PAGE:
The Vicuña is the smallest member of the family of camelids and is regarded as the alpaca's wild ancestor. It looks endearing, with its large, forward-facing eyes and small, wedge-shaped head with sharply triangular ears. The color of the head varies from reddish-brown to yellow, and its neck is pale orange. Its chest is covered with a silky white mane, but the fur of the rest of its body is soft and of the same length. It has a pale brown back and its underside and the inner parts of its flanks are dirty white.
The vicuña inhabits the Andes in southern Peru, north-western Argentina, western Bolivia, and northern Chile. It lives in mountainous areas above 3,200 meters, grazing on the short, tough vegetation of these semi-arid rolling grasslands, marshes and plains known as “antiplano” or “puna”. It inhabits areas where water is available for it to drink on a daily basis. The climate of its habitat is dry, and is hot during the day and cold at night.
Vicuñas are shy and alert animals that run away very rapidly. When they sense danger, they make a clear whistling noise. The dominant male warns the herd with its alarm call, and then positions himself between the threat and his herd. A single dominant male is the leader of a group of juveniles and females. He decides the range of the herd's territory and its membership, and drives other male vicuñas away from his group. Family groups are closed, excluding non-member males and sometimes even preventing young female animals from joining. A family group usually numbers 6-10 individuals, according to food availability in its territory. Vicuñas have a feeding territory as well as a separate territory for sleeping. They are diurnal animals, and at night go up to their sleeping territory at higher altitudes. Adults that do not lead a herd either become solitary, or they join a large herd of 30 to 150 individuals.
Vicuñas are polygynous, the dominant male mating with all mature females from his herd. The mating season begins in March or April. The gestation period is 330 to 350 days, and a single fawn is born. A fawn can stand just 15 minutes after being born. It remains close beside its mother for 8 months or more, continuing to suckle until the age of 10 months and becoming independent at around 12 to 18 months of age. Young males join bachelor groups and young females join a sorority. Females are sexually mature at 2 years and some are still reproducing at 19 years.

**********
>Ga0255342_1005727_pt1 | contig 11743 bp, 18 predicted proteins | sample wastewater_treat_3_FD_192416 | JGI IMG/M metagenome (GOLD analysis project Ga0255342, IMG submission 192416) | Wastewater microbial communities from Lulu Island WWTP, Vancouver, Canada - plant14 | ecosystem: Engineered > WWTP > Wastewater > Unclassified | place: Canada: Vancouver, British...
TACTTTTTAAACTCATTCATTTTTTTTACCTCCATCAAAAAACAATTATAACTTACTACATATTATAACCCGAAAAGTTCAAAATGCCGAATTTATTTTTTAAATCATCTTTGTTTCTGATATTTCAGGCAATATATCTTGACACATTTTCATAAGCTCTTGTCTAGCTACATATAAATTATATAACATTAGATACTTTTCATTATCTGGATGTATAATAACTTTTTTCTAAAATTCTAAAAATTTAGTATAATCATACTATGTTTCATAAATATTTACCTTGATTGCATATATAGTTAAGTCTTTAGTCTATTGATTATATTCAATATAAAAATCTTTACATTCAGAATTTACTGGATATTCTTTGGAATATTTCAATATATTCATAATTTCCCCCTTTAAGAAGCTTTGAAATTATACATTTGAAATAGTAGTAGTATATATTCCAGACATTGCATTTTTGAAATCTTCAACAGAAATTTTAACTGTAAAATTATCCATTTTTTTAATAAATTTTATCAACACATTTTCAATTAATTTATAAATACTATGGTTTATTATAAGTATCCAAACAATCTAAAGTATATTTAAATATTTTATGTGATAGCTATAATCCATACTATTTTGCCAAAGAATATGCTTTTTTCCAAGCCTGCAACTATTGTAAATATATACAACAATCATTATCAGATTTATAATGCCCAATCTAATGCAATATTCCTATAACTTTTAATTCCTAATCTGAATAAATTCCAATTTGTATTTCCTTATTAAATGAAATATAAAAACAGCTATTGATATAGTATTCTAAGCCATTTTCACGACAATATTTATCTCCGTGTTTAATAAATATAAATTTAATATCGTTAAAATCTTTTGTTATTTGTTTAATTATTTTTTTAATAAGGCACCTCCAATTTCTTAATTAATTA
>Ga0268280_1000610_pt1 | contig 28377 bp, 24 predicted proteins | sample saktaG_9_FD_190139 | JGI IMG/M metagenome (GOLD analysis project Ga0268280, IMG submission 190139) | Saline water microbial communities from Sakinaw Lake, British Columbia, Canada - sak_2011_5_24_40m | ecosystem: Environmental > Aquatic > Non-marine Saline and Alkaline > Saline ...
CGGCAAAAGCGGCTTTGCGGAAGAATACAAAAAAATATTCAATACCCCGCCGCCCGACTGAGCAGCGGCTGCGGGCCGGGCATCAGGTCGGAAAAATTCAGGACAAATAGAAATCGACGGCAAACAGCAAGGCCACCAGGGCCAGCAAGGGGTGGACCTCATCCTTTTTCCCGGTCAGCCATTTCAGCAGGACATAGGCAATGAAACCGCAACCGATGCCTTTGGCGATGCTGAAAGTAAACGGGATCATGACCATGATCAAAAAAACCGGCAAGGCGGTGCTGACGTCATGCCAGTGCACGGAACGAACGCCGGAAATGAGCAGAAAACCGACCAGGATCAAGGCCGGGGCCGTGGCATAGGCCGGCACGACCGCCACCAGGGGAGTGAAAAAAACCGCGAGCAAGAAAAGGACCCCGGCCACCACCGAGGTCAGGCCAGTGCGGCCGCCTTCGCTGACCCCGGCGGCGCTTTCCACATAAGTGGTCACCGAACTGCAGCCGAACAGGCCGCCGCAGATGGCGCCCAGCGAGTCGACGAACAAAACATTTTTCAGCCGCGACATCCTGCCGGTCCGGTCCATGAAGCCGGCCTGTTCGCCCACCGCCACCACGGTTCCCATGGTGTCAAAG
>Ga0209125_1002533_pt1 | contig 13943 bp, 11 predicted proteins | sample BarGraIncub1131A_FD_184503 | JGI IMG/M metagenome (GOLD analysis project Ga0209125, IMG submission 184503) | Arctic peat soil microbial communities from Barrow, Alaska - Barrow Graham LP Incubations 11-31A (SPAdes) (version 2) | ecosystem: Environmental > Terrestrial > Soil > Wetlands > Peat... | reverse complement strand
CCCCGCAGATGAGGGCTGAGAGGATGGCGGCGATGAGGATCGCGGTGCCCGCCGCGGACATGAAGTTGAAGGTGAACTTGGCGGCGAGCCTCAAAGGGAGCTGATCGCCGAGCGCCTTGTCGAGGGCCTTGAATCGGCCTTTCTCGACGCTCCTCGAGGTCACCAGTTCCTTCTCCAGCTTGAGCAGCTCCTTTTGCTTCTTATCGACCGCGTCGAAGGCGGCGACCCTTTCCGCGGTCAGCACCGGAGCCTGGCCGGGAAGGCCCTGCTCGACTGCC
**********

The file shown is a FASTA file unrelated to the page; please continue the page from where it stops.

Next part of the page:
Poaching takes place, the vicuña’s coat and products being smuggled in large amounts to Asia and Europe. Habitat loss due to over-grazing from domestic livestock or human activities, such pollution of water sources and mining, is a further threat. Climate change may damage the delicate ecosystem where the vicuña lives. A recent potential threat, in the Andes as well as worldwide, is the breeding of a vicuña and alpaca hybrid (a pacovicuña) for commercial purposes.
According to the IUCN Red List, the total population size of the vicuña is 347,273 individuals, including estimates for specific regions: Argentina: 127,072 or 72,678 individuals; Bolivia: 62,869 individuals; Chile: 16,942 individuals; Ecuador: 2,683 individuals; Peru: 188,327 individuals. Vicuñas’ numbers are increasing today and they are classified as least concern (LC) on the list of threatened species.